Wrong to generalize Super Bowl ads as “inspirational porn”

The commercials featured during this year’s Super Bowl were an obvious departure from what is traditionally touted during the big game. From the NFL’s Domestic Violence PSA to the even more chilling ad for Nationwide Insurance to Carnival’s ad featuring the John F. Kennedy monologue, there was a deep, if not sobering, theme that resonated with many of the commercials that aired Sunday.

Super Bowl 49 commercials also put a spotlight on disability. Microsoft, Toyota, and McDonalds all featured individuals with disabilities in their multimillion dollar ads. Paralympian Amy Purdy was front and center in Toyota’s Camry ad, Microsoft ran a profile of a young boy using prostheses, and McDonalds featured a third-grader with Down syndrome and her family in their “Nothing but lovin’” ad.

The representation of disability in the media during one of the biggest viewing nights of the year might be considered a big win in conquering stigma and marginalization, but the other side of that is the idea that ads like these only aim to sensationalize people with disabilities.

In an article written for the online news publication Salon.com, journalist Elizabeth Heideman is quick to point out the media’s tendency to sensationalize disability. She writes specifically about the idea of “inspiration porn” as it relates to the Super Bowl ads for Toyota and Microsoft. “Both commercials were meant to inspire and motivate viewers with Purdy and O’Neill’s stories, but for disability activists, that’s exactly what’s wrong with the ads,” Heideman writes.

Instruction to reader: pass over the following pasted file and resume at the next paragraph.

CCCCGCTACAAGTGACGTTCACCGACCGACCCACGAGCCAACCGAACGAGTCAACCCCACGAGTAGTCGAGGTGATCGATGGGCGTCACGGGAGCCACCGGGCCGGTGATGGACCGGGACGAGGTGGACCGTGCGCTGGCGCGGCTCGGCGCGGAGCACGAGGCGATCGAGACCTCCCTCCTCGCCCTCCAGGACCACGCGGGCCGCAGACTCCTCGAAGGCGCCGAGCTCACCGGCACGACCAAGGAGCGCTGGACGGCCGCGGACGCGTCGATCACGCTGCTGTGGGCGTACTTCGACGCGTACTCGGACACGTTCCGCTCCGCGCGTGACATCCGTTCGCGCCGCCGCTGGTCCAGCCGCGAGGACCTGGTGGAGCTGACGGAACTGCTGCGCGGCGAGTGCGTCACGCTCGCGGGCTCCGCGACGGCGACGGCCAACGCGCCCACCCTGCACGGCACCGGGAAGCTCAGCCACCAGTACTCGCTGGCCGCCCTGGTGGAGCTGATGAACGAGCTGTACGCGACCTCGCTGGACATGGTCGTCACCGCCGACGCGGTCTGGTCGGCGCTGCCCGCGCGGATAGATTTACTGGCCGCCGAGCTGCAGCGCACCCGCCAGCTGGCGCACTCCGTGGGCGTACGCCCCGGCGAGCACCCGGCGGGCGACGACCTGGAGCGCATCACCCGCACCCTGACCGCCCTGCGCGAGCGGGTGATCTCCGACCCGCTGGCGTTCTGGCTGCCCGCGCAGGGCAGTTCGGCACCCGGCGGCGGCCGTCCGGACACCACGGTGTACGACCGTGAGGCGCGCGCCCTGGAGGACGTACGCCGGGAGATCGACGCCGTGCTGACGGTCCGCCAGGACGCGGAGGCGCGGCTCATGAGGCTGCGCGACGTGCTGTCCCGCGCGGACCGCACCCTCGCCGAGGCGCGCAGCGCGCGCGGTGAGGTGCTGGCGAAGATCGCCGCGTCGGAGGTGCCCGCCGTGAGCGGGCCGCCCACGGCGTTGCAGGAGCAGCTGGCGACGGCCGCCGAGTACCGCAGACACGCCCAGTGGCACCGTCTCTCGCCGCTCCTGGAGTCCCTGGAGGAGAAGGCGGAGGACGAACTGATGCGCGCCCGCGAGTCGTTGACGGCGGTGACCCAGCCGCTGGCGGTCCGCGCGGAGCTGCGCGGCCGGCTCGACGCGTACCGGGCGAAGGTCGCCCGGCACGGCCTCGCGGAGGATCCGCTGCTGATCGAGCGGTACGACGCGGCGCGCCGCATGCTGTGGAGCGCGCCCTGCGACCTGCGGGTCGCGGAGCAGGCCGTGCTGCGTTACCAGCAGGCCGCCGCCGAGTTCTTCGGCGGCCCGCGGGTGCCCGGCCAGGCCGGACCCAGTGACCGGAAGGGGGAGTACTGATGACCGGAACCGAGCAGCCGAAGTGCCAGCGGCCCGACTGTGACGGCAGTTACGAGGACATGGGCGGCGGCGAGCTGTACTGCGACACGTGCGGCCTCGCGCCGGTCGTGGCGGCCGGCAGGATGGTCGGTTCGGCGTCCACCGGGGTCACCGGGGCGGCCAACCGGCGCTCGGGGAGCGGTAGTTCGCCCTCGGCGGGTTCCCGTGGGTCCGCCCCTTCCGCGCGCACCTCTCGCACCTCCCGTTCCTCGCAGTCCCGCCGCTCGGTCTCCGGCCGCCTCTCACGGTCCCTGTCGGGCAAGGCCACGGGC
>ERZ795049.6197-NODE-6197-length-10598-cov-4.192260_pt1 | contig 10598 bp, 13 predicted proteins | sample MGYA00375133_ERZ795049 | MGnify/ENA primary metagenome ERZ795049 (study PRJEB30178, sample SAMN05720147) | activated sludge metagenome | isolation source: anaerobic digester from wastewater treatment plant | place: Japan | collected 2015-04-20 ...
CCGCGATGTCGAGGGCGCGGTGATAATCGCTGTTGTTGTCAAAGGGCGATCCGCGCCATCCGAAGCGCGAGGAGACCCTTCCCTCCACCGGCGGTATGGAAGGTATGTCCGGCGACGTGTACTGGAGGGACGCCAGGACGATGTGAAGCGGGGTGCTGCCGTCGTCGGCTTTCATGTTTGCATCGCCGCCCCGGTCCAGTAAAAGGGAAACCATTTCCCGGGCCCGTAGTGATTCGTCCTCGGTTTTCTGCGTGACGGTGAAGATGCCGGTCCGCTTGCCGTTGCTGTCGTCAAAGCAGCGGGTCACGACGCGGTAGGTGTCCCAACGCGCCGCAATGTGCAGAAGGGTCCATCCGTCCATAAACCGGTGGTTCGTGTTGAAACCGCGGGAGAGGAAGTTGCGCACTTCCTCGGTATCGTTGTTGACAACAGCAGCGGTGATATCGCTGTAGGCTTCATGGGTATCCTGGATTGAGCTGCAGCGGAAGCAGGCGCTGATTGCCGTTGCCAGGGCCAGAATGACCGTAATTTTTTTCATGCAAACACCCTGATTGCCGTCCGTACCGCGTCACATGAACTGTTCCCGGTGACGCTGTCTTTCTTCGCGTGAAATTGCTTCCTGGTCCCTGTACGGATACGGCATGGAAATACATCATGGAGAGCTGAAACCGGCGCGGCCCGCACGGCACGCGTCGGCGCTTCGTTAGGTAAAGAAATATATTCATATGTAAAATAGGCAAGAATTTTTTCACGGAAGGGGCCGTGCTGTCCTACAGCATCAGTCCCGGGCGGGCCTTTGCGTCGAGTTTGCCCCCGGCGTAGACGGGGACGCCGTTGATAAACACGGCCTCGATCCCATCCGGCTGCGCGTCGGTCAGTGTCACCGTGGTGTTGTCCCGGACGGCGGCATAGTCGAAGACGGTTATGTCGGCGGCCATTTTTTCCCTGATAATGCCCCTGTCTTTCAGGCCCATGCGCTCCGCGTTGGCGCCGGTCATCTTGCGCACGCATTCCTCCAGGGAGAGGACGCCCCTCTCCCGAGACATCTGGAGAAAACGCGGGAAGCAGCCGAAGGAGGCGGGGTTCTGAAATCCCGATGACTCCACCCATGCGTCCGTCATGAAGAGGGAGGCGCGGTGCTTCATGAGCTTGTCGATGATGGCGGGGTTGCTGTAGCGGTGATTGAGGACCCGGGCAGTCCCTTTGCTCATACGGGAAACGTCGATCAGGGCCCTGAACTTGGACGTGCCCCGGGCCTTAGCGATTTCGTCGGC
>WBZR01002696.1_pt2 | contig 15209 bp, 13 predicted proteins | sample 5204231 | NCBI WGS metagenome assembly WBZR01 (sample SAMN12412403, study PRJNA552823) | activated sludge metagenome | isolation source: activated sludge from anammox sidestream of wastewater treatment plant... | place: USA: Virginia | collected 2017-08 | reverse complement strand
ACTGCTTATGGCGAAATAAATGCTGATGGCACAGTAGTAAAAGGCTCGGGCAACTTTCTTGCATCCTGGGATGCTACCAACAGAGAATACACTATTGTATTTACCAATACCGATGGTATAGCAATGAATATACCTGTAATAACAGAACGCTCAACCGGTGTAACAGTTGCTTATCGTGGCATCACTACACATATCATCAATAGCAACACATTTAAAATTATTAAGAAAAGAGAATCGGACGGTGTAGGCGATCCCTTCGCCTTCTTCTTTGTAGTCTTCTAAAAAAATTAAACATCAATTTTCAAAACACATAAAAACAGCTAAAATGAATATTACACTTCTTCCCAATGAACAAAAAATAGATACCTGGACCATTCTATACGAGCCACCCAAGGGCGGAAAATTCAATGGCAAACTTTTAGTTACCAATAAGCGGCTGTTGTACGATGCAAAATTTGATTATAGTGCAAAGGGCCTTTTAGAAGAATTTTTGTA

While Heideman’s article brings up many valid points about exploiting individuals with disabilities, it is a difficult sell in connection to these particular ads. It is true that having a disability doesn’t automatically make someone an inspiration to others. But what if you are a professional athlete who happens to have a disability? Where do you make that distinction between exploitation and storytelling – or traditional athlete product endorsements? And is it possible that the individuals in these commercials were just faces; not the face of disability or some inspirational misrepresentation of disability?

To generalize that someone with a disability shouldn’t be looked at as remarkable or impressive doesn’t promote inclusion and full representation, either. It’s important that we are careful not to diminish the accomplishments of anyone—disability or no disability.

No doubt there is a fine line between exploitation and reporting, but the positive representation—or unremarkable depiction—of disability during this significant viewing event is an encouraging step toward the goal of full inclusion.